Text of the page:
November 1 is the feast of All Saints. This feast focuses on those saints not formally canonized by the Church. (Writer Kathy Coffey calls them “God’s Glorious Nobodies.”) The feast also underscores one of the greatest treasures we have for our spiritual life: the array of holy people who have gone before us in the faith—canonized or not. The question I pose today is: How well do you know the canonized Saints?
Do you know, for example, which saint is the patron saint of fishermen (and fisherwomen)? If you said St. Peter, you’re right. But who is the patron saint of airline pilots? Believe it or not, it is St. Therese of Lisieux (often called “the Little Flower.”) How could this young cloistered nun, who never left her convent and never flew in an airplane, be the patron saint of airline pilots? Because, as Pope Pius XII said, “She traveled the world in her heart.”
Someone who has done much to make the saints come alive for us is Brother Mickey O’Neill McGrath, an oblate of St. Francis de Sales currently living in Camden, New Jersey. Brother Mickey is a prolific artist and popular speaker and retreat director. If you visit his website (bromickeymcgrath.com) you will see pictures of his many books, posters, calendars, holy cards, and postcards. His artwork is vibrant, strong, and often whimsical. And he has published a fascinating three volume series on the saints called Patrons and Protectors.
Each volume contains full page (10″ x 10″) illustrations of 28 different saints. Some are well-known (like Saints Ann, Luke, and Francis of Assisi) while others are more obscure (like Saints Apollonia, Fiacre, Pelagia). His illustrations depict each saint engaged in the occupation for which they are patrons or protectors. So St. Therese of Lisieux is sitting in the cockpit of an airplane while St. Pelagia (patron of actors) is performing on a stage. Opposite each illustration is a brief commentary about the saint followed by a reflection written by someone who is engaged in that particular profession.
Let’s look at two of the saints. First, St. Joseph, patron of carpenters. Joseph is pictured in his modern woodworking shop. He is putting the final touches on the cradle which he has to finish by December 25. That date is circled on the calendar on the wall behind him. Brother Mickey puts the Holy Spirit (symbolized by a white dove) somewhere in each painting. In this one, the dove is testing out the cradle! Brother Mickey also has some creative halos for his saints. Joseph’s halo, for example, is the blade from a circular saw that’s hanging up in his shop.
The carpenter’s reflection includes these beautiful words: “Being able to use my eyes, heart and hands to build things that will be used for generations to come gives me great satisfaction. To create an everyday object and give it beauty, warmth and soul—this is the woodworker’s job.”
Another Saint that Brother Mickey introduces us to is St. Apollonia, patron of dentists. She lived in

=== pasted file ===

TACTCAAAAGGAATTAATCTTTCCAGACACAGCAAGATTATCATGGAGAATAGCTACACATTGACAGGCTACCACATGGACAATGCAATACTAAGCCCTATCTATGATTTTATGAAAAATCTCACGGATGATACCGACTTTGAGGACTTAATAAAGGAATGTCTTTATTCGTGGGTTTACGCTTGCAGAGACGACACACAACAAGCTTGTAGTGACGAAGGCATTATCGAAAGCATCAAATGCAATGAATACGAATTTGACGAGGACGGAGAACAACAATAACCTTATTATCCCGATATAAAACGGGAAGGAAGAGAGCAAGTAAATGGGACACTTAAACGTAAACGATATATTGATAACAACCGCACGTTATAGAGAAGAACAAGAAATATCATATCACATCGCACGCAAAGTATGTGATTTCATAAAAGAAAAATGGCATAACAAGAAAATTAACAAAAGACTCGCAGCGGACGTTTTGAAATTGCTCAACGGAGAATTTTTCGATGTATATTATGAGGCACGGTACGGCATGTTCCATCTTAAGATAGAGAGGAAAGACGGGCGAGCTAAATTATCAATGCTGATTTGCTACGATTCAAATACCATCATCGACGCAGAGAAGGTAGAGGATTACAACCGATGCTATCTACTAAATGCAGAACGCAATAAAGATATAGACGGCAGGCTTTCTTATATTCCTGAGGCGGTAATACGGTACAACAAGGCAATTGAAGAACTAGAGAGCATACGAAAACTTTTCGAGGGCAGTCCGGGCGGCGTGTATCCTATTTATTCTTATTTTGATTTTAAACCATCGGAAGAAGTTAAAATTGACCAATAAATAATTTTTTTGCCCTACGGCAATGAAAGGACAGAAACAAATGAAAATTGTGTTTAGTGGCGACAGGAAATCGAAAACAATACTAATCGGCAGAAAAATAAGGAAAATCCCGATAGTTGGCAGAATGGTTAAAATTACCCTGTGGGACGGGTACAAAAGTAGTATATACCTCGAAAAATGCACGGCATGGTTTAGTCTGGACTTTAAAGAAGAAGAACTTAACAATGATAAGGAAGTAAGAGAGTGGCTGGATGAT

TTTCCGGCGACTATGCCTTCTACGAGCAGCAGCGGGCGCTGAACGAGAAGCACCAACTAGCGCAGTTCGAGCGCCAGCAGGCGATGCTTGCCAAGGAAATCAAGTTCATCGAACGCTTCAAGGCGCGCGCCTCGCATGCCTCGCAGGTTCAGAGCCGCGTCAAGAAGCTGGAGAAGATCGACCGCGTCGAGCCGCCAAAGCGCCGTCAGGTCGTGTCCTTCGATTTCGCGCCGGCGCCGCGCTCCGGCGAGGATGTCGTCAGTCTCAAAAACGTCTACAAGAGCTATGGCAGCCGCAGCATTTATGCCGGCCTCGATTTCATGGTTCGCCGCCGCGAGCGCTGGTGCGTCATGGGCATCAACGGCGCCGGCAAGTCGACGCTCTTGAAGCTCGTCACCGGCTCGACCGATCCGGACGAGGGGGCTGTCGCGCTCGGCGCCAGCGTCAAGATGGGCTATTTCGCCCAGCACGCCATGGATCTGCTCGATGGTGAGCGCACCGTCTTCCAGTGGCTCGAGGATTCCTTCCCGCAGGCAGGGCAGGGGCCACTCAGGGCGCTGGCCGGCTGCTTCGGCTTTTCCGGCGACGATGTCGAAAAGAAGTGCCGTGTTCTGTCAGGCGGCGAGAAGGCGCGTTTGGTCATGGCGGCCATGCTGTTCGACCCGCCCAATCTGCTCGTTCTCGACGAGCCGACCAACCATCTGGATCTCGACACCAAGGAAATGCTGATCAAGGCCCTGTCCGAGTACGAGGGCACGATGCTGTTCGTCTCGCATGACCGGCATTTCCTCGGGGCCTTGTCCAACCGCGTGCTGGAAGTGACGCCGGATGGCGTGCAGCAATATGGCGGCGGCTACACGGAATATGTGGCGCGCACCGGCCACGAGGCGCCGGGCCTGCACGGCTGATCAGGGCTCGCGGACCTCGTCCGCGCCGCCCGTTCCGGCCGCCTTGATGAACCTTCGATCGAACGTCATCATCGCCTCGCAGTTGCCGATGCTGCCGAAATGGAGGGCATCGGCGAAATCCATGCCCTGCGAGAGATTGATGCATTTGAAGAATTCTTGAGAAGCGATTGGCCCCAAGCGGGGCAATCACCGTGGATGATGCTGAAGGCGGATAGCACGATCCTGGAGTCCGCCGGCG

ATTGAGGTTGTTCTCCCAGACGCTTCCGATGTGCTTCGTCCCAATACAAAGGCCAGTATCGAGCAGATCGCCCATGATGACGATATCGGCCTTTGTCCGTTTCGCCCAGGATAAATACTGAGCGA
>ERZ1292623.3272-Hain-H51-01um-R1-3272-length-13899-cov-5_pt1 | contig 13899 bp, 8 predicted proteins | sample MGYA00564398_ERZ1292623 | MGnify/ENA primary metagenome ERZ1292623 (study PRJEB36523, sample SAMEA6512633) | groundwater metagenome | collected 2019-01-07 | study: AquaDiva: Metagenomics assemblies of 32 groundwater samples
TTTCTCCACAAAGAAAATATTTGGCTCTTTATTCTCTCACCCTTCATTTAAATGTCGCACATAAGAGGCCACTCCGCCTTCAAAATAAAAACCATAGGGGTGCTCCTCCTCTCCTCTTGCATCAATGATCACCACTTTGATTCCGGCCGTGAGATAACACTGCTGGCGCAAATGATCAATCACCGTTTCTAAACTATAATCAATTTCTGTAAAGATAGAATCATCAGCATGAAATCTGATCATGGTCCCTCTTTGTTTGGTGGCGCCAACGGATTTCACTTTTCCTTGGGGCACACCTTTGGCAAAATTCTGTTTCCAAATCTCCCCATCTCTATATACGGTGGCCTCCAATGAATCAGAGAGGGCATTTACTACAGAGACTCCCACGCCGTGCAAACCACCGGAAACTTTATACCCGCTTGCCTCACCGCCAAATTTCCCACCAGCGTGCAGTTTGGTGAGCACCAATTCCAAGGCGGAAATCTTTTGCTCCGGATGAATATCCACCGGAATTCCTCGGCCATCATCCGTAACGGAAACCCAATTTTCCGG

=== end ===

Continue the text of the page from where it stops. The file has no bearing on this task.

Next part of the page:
Alexandria, Egypt in the third century and served the church as a deaconess. She was martyred during the reign of the Roman Emperor Phillip. Part of the torture she endured was having her teeth knocked out. In Brother Mickey’s drawing St. Appollonia wears pink and turquoise, colors associated with peace and healing. The Holy Spirit almost looks like her little dental assistant! The saint’s halo is the light many dentists use when working on a patient’s teeth.
A pediatric dentist writes the reflection on her profession. She says: “I feel honored every day that families trust me with their greatest treasure: their children. Saint Appollonia risked her life to comfort suffering imprisoned Christians. Although I certainly do not risk my life taking care of my patients, I try to dedicate myself to alleviate suffering and provide comfort.”
In the introduction to volume 2 of Patrons and Protectors, Fr. James Martin, SJ, reminds us that, through our everyday work, we are all called to be co-creators with God in building the Kingdom of God. Brother Mickey’s beautiful illustrations and commentaries present us with some of those fascinating individuals who have gone before us and show us the way. The books challenge us to see the work we do with fresh eyes. It also reminds us that “the Holy Spirit is hovering or nesting” in all our workplaces!
One simple definition of sanctity is this: following Jesus in our time and place with our limitations and our gifts. With that in mind, I chose the song “The Summons” for today. In the words of this song may you hear Jesus calling you to follow him more deeply wherever you are and in whatever work you are engaged.
Are you familiar with the saints? If so, do any of them inspire you personally? Who and why?
If you’ve read any of Brother Mickey’s books or you’ve seen any of his artwork, what do you think of his art?
If you have attended any of Brother Mickey’s talks, retreats, or workshops what was that experience like for you?
Do any of the words of the song touch your heart today?